Many plant-touching businesses and ancillary businesses in the cannabis space are limited in how they can use marketing channels. From TV ads to social media platforms like Facebook and Instagram, there are a lot of limits on where cannabis businesses can share product information and what information they can show. 

Knowing the most up-to-date advertising rules for social media platforms is also key to getting the word out about your company without getting shadowbanned—that’s when a platform like Instagram doesn’t outright delete an account but does use its algorithm to bottleneck the visibility of your posts.

4. Include alternative marketing channels in your cannabis content strategy 

Cannabrands have to work a little harder at marketing to compensate for advertising platforms that are out of reach due to regulations. But if you get creative, you can reach new audiences through alternative routes. Podcasts, for example, are becoming a popular vehicle for cannabis brands to advertise because the same restrictions that apply to radio networks overseen by the FFCC simply don’t apply to podcasts. Event marketing is due for a big boom starting in 2022 on the heels of the COVID vaccine, too.

Sure, television, radio, Facebook and Google Ads are a little tricky for cannabis brands. But there are a lot of channels where cannabis content marketing and advertising is absolutely welcome, and while they might not have the sheer global scale of the biggest platforms, they do have certain advantages. For example, third-party directories geared towards cannabis brands are already tailored directly towards your industry.

Other canna-friendly marketing venues can be found on your brand’s owned media platforms as well as third-party sites. Google My Business directory listings give companies space to list their products in addition to logistical details like addresses and hours of operation. Review sites like Yelp, Leafly and Weedmaps also provide opportunities to engage with existing customers through short-form digital content. And email marketing efforts like newsletters are guaranteed to hit the inboxes of your target audience.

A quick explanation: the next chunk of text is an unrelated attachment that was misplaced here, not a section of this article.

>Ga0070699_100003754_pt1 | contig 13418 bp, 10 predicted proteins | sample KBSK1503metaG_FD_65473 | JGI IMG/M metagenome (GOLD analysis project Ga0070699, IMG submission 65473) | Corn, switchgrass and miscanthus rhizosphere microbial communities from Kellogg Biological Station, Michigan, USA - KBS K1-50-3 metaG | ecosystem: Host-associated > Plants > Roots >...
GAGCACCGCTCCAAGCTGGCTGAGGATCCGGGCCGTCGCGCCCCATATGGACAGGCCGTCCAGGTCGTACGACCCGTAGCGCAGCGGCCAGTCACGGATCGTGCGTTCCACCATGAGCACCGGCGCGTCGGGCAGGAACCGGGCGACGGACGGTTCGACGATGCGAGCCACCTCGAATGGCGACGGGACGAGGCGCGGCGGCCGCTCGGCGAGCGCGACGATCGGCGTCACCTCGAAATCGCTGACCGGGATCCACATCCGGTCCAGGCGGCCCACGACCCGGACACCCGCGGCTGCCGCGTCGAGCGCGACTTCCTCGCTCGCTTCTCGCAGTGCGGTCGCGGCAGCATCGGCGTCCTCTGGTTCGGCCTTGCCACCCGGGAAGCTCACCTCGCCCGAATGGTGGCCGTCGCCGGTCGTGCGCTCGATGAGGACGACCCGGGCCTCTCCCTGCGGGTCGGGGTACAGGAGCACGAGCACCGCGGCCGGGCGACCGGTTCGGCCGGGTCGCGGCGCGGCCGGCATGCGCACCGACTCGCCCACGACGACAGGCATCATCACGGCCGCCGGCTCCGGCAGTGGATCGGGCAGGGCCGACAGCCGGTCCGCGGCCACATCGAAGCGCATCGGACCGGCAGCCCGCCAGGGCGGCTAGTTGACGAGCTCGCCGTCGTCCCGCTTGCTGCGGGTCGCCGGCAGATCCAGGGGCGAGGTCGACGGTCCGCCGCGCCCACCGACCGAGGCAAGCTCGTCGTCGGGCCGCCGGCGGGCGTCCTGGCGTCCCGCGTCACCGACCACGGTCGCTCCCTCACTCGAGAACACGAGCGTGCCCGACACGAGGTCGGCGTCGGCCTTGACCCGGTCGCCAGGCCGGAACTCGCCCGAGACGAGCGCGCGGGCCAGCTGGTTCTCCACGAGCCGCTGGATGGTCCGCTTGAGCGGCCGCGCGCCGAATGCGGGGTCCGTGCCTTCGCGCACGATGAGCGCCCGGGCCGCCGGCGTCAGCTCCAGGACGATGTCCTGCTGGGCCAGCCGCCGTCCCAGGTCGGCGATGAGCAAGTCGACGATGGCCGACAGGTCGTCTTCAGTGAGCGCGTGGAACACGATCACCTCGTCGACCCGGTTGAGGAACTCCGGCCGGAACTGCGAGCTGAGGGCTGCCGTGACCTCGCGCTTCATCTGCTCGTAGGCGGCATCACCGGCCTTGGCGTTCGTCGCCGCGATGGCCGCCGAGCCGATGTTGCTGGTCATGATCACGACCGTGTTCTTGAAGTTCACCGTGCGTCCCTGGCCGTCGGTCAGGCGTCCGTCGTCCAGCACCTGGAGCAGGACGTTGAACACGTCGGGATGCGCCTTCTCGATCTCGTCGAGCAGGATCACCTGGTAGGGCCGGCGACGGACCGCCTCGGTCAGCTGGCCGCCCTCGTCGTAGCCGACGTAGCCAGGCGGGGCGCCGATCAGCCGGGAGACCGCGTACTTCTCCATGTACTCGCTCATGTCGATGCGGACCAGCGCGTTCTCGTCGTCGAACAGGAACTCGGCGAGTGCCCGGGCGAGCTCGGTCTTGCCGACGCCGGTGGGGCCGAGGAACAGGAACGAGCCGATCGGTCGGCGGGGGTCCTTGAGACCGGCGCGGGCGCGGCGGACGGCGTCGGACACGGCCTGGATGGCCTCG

5. Position yourself for good PR

Public relations for cannabis brands is a whole rich subject in and of itself, but it often goes hand-in-hand with a broader cannabis marketing plan. A strong PR strategy can not only leverage your marketing efforts and help them go further, it can also get your message into spaces that owned content can’t always reach. 

Earned, paid and native media, for example, are different types of placements for your brand to appear in a variety of publications, from cannabis-industry-specific outlets like Ganjaprenuer to national outlets like Fortune Magazine, Rolling Stone or The Washington Post. A press release about your company’s latest product launch might reach potential customers who haven’t found your blog yet or signed up for your newsletter. 

Thought leadership, too, can take your marketing strategy further. This type of content development is fantastic for establishing EAT, from op-eds in well-read publications to television appearances or speaking events. Positioning members of your company’s leadership team as industry experts not only contributes to the enhanced legitimacy of cannabis by boosting public perception of the industry, it also presents a chance to reinforce the messaging at the heart of your marketing strategy while leading new audiences back to your owned content channels.